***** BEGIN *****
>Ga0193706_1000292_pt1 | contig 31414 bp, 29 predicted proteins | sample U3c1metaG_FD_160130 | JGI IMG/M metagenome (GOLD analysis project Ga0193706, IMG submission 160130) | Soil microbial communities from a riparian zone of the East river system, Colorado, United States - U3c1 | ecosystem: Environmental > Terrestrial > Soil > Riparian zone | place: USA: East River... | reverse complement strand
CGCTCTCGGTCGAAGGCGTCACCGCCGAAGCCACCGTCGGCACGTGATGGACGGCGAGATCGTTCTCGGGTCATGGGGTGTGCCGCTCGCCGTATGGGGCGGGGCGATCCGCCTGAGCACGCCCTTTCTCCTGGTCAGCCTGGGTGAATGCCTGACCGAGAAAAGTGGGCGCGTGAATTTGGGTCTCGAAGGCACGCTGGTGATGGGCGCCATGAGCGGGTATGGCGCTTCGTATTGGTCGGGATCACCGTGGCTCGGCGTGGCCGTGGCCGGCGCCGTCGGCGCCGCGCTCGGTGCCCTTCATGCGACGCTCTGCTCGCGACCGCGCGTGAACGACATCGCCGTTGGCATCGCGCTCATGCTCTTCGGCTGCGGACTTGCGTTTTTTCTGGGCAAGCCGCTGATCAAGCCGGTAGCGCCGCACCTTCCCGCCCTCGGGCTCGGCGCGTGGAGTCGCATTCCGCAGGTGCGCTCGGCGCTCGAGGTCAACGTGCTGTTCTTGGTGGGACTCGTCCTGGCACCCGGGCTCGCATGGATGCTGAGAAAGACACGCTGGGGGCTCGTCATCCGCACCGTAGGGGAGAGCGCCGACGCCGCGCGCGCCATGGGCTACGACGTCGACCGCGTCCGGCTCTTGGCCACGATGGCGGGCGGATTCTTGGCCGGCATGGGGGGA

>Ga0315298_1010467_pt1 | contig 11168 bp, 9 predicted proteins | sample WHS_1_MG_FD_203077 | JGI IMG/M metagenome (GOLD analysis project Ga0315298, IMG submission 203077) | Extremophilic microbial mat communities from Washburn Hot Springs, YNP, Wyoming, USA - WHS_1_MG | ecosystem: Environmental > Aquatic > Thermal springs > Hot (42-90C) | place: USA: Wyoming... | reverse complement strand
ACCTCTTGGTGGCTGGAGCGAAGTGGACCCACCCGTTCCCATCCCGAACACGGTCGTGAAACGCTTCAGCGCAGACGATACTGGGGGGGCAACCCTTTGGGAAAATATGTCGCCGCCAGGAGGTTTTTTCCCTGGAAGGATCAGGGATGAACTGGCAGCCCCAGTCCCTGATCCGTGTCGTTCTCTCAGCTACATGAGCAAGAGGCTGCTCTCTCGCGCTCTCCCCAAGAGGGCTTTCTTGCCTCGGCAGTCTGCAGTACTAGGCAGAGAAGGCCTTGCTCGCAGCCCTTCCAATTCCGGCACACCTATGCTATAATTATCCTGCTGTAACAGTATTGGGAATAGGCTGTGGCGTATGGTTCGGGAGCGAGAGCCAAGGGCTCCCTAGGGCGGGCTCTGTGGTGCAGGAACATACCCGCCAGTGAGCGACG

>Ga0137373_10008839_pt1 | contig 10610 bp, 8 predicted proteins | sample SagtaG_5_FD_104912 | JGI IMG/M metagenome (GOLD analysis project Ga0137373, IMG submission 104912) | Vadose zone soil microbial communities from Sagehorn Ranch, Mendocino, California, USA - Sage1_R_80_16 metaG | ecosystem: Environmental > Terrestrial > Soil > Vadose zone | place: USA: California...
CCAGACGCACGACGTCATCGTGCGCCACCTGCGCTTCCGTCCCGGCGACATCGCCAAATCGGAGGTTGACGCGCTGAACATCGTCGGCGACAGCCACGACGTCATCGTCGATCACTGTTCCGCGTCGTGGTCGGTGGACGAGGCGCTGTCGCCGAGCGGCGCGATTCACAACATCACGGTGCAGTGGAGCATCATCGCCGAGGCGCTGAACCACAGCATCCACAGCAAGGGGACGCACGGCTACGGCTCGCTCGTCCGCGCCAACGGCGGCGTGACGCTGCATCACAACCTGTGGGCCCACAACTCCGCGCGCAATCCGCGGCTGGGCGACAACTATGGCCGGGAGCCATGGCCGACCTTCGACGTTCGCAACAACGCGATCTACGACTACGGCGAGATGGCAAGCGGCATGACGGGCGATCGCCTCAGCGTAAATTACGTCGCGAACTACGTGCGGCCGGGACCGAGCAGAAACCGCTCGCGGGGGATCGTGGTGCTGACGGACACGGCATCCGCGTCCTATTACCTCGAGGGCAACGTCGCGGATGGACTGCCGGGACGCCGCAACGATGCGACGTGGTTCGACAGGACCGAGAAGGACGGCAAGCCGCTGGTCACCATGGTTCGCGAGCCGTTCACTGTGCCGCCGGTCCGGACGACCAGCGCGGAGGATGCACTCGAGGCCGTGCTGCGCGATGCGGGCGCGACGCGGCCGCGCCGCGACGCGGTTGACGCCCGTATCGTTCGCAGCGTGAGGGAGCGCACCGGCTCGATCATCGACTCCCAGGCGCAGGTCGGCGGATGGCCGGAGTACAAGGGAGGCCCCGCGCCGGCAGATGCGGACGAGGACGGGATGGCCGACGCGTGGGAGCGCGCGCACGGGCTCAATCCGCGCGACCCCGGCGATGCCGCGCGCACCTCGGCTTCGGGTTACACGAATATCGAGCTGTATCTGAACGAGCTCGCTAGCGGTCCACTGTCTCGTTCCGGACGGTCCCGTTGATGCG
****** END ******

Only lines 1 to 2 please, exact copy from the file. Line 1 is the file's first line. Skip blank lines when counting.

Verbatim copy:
>Ga0193706_1000292_pt1 | contig 31414 bp, 29 predicted proteins | sample U3c1metaG_FD_160130 | JGI IMG/M metagenome (GOLD analysis project Ga0193706, IMG submission 160130) | Soil microbial communities from a riparian zone of the East river system, Colorado, United States - U3c1 | ecosystem: Environmental > Terrestrial > Soil > Riparian zone | place: USA: East River... | reverse complement strand
CGCTCTCGGTCGAAGGCGTCACCGCCGAAGCCACCGTCGGCACGTGATGGACGGCGAGATCGTTCTCGGGTCATGGGGTGTGCCGCTCGCCGTATGGGGCGGGGCGATCCGCCTGAGCACGCCCTTTCTCCTGGTCAGCCTGGGTGAATGCCTGACCGAGAAAAGTGGGCGCGTGAATTTGGGTCTCGAAGGCACGCTGGTGATGGGCGCCATGAGCGGGTATGGCGCTTCGTATTGGTCGGGATCACCGTGGCTCGGCGTGGCCGTGGCCGGCGCCGTCGGCGCCGCGCTCGGTGCCCTTCATGCGACGCTCTGCTCGCGACCGCGCGTGAACGACATCGCCGTTGGCATCGCGCTCATGCTCTTCGGCTGCGGACTTGCGTTTTTTCTGGGCAAGCCGCTGATCAAGCCGGTAGCGCCGCACCTTCCCGCCCTCGGGCTCGGCGCGTGGAGTCGCATTCCGCAGGTGCGCTCGGCGCTCGAGGTCAACGTGCTGTTCTTGGTGGGACTCGTCCTGGCACCCGGGCTCGCATGGATGCTGAGAAAGACACGCTGGGGGCTCGTCATCCGCACCGTAGGGGAGAGCGCCGACGCCGCGCGCGCCATGGGCTACGACGTCGACCGCGTCCGGCTCTTGGCCACGATGGCGGGCGGATTCTTGGCCGGCATGGGGGGA